Social Isolation and Loneliness in Older Individuals
Social isolation and loneliness represent known risks to brain health and mental wellbeing. Health care providers can help.
Social Isolation and Loneliness in Older Adults: Opportunities for the Health Care System1
Roughly 24% of Americans aged 65 and older are considered to be socially isolated, while 35% of adults aged 45 and older and 43% of adults aged 60 and older report being lonely, according to research from the National Academies of Sciences, Engineering, and Medicine.
“While there are challenges in measuring social isolation and loneliness precisely, there is strong evidence that many older adults are socially isolated or lonely in ways that puts their health at risk,” the study adds.
Researchers noted the health care system is well poised to develop methods for beginning to identify social isolation and loneliness in health care settings. This would support a stepwise approach to care that includes the identification of individuals at risk, the provision of education, and ultimately, intervention, they add.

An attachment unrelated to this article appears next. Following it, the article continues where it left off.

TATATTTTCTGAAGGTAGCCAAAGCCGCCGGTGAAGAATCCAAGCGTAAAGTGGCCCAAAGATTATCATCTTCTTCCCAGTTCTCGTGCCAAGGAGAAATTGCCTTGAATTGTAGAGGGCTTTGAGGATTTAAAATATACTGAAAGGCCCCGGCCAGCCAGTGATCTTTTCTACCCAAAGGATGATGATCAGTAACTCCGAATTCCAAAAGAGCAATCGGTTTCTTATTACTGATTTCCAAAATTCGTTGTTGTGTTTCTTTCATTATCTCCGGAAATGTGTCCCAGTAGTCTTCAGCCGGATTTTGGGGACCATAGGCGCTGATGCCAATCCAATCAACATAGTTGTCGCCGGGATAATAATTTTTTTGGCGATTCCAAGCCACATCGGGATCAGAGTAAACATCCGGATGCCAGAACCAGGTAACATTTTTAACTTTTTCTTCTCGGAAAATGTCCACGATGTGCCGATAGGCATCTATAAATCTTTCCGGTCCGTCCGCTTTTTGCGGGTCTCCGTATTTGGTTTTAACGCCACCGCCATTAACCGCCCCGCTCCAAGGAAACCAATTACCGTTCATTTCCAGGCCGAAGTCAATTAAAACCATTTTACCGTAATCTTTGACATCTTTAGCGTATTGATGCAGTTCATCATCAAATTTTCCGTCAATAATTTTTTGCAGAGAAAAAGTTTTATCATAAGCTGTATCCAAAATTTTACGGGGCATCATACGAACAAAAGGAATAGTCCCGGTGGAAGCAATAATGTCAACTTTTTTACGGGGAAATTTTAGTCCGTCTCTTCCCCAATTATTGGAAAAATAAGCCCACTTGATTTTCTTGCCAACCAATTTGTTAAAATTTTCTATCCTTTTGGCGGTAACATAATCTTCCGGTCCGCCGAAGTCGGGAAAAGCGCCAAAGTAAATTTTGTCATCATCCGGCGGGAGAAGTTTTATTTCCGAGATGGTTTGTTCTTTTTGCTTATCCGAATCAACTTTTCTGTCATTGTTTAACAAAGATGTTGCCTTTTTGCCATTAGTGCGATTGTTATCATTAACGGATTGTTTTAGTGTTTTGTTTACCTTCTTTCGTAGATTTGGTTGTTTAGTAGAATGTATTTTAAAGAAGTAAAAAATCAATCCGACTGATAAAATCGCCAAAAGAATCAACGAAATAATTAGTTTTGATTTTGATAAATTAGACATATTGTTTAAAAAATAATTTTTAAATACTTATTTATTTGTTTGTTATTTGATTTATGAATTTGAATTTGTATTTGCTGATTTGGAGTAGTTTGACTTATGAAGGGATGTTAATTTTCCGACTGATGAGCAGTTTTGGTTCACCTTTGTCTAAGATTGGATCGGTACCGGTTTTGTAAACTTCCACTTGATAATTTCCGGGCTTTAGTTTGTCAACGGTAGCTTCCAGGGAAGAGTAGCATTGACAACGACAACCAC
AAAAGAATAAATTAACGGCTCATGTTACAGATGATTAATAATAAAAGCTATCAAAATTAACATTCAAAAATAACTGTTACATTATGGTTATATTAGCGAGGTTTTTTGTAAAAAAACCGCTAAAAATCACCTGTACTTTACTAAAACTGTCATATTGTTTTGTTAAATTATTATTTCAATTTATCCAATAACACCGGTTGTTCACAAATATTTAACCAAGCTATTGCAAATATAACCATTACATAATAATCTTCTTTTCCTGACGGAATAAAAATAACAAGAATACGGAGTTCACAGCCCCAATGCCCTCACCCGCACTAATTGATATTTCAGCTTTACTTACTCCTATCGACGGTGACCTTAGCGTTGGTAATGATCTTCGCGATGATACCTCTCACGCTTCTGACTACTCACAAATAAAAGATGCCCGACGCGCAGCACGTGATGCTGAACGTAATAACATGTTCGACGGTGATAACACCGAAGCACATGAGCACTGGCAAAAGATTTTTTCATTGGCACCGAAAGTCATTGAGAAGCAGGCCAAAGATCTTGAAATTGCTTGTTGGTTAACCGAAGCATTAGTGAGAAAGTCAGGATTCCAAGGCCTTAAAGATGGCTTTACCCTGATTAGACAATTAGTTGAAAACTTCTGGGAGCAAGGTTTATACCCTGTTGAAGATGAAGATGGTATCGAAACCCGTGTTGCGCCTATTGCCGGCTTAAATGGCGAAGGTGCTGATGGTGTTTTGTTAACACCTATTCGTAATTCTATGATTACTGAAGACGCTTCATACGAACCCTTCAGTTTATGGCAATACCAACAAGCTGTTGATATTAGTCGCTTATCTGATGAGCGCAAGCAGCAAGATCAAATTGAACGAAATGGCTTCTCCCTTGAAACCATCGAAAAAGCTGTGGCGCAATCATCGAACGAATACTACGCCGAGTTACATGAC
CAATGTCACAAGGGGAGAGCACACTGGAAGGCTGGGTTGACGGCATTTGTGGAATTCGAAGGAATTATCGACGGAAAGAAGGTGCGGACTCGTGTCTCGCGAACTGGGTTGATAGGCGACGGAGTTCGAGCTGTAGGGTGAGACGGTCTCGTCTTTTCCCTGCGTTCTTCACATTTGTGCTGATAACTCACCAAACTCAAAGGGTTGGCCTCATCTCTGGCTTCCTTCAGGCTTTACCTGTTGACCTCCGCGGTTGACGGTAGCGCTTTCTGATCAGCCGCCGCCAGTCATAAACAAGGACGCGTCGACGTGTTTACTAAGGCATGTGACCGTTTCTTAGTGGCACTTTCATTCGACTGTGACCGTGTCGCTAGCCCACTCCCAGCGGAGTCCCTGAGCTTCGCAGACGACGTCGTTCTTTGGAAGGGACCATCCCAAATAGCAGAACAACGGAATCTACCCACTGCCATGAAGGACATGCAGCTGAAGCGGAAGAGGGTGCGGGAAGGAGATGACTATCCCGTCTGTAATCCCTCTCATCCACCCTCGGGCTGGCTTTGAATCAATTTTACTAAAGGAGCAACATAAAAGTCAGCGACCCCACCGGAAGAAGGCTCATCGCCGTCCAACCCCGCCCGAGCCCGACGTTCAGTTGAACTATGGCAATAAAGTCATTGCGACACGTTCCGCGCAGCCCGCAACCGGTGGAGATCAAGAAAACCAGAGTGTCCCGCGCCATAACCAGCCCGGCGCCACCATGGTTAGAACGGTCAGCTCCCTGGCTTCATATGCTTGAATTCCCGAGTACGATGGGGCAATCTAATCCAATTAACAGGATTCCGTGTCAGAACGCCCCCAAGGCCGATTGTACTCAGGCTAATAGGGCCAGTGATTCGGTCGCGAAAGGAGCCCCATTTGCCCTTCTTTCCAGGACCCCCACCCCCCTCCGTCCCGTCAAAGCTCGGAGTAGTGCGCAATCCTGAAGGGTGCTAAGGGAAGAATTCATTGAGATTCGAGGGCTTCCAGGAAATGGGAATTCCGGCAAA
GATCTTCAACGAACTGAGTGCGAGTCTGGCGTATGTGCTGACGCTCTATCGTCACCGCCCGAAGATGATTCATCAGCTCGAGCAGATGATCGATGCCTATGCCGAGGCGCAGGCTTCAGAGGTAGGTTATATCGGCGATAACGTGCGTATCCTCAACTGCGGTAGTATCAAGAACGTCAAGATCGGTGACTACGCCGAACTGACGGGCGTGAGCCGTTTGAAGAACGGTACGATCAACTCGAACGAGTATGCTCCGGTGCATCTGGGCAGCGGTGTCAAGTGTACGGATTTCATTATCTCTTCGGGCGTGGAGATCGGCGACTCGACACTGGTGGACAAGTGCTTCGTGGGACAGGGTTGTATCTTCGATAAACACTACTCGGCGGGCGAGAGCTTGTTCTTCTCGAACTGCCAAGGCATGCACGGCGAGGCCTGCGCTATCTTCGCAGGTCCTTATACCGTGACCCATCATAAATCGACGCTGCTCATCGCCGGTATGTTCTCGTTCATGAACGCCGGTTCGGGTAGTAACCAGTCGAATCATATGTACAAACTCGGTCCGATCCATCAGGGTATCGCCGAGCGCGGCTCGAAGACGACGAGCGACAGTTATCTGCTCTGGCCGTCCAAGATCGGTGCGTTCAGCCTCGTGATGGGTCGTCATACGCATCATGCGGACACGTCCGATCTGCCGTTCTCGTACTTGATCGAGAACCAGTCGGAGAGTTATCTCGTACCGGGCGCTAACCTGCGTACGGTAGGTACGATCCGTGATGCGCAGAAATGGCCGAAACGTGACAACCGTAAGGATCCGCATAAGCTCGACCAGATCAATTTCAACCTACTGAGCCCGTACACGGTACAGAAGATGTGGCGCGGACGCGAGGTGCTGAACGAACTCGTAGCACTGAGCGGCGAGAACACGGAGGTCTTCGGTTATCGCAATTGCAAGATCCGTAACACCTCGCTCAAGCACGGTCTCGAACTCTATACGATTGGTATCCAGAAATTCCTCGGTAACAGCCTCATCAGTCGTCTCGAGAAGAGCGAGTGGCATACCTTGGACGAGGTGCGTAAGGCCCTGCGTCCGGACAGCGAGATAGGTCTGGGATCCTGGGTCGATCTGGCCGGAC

Pharmacists have been identified in other studies as being ideally suited to identify at-risk individuals and offer recommendations that may address issues such as loneliness and social isolation.
The study’s recommendations include:
- In the case of older adults who are currently socially isolated or lonely (or at an elevated risk for social isolation or loneliness), health care providers should discuss the adverse health outcomes associated with social isolation and loneliness with these older adults and their legally appointed representatives. Providers should make appropriate efforts to connect isolated or lonely older adults with needed social care.
- For older adults who are currently socially isolated or lonely, health care providers should attempt to determine the underlying causes and use evidence-based practices tailored to appropriately address those causes (e.g., hearing loss, mobility limitations).